Ukraine Day 907: LIVE UPDATES BELOW.
Yesterday’s live coverage of the Ukraine conflict can be found here.
- READ OUR SPECIAL REPORT:
Suleimanov confessed to allegedly working for a Ukrainian military intelligence officer named “Pavel Nikolayevich” and found four sites for placing bombs. On TV, he appears to speak calmly and does not appear to have any cuts or bruises like the other detainee, Yevhen Panov, who was put on TV yesterday.
Televised confessions of suspects is a practice heavily frowned upon by many, as suspects may be more likely to carefully choose their words, or even their entire stories, to please their captors. As such, Suleimanov a statement, which we could assumed was made under coercion, has been translated by The Interpreter. The statement was broken up into parts throughout the broadcast — we have placed them consecutively:
“On July 30 I headed to the Simferopol Airport where I got in touch with Pavel Nikolayevich and said I was in place and that the placement had gone successfully.I heard what put me in shock. That I, Amir Karimov, together with my brothers were moving from small to big jihad. Exactly at 12:00 we were to blow up the central airport of the city of Simferopol and also the central train stations of Simferopol. Yalta and Sevastopol and the Kerch ferry.After that I went right near the airport in order to observe the actions of law-enforcement agencies.Pavel Nikolayevich told me that I should collect military information on the territory of Crimea.If on Vkontakte or Odnoklsassniki unknown persons would write me and say the main word ‘Chicago,’ that would mean that person was from him and assignments might come from him.I was also supposed to make contact with him every two or three days and write either a plus or an ‘ok’ which would mean that everything was fine with me.”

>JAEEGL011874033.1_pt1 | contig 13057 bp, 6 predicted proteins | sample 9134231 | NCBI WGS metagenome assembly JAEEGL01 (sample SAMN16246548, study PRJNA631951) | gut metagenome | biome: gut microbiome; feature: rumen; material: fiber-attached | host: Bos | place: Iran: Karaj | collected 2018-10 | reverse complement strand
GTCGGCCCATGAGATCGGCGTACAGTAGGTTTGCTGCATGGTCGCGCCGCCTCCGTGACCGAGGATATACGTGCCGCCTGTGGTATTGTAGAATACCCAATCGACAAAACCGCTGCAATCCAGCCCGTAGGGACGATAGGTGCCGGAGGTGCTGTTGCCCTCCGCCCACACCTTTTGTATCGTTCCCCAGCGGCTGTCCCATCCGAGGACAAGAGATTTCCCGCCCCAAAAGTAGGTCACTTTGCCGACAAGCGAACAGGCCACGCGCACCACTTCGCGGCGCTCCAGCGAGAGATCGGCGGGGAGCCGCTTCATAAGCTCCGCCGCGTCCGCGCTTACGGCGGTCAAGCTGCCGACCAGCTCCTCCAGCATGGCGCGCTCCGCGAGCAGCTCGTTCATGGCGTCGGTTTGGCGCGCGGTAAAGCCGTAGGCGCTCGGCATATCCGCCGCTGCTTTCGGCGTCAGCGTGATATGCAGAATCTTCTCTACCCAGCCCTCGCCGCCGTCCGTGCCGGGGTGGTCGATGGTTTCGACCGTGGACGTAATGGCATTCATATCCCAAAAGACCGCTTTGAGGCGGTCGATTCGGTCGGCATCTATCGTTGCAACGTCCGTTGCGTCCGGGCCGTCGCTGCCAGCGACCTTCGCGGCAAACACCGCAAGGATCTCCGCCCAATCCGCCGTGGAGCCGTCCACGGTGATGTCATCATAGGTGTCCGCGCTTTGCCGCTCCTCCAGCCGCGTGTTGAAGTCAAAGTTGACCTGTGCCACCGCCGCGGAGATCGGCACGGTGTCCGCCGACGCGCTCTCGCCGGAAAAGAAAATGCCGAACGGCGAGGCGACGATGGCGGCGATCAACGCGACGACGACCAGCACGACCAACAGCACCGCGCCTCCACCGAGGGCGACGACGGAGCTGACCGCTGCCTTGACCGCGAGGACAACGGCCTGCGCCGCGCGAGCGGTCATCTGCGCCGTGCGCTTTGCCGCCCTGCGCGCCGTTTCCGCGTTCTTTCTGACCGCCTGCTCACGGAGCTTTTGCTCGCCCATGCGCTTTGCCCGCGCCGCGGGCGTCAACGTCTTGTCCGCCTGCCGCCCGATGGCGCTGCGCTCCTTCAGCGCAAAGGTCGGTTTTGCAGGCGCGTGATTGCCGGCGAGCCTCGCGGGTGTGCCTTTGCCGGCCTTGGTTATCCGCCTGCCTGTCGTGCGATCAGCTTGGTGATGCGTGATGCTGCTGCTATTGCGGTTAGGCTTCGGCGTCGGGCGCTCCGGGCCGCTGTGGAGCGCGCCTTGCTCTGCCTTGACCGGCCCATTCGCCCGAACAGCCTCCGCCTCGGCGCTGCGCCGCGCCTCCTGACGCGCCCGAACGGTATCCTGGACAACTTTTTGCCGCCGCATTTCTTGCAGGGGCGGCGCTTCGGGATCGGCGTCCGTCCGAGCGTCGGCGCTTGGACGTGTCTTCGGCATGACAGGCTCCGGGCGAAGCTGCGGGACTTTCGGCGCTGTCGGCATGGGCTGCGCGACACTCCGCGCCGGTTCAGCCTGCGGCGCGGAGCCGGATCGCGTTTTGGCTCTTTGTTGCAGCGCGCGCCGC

Zakhtey confessed, again presumably under coercion:
“It [the battle] was in the area of the cemetery. And there we were supposed to meet, I was supposed to pick up four people with the load with which they came. I directly fulfilled the orders of the military intelligence of Ukraine.”
Once again there was lack of clarify about exactly how many people were detained, and what their names and occupations are. Rossiya-24 said there were “several more” besides the three mentioned.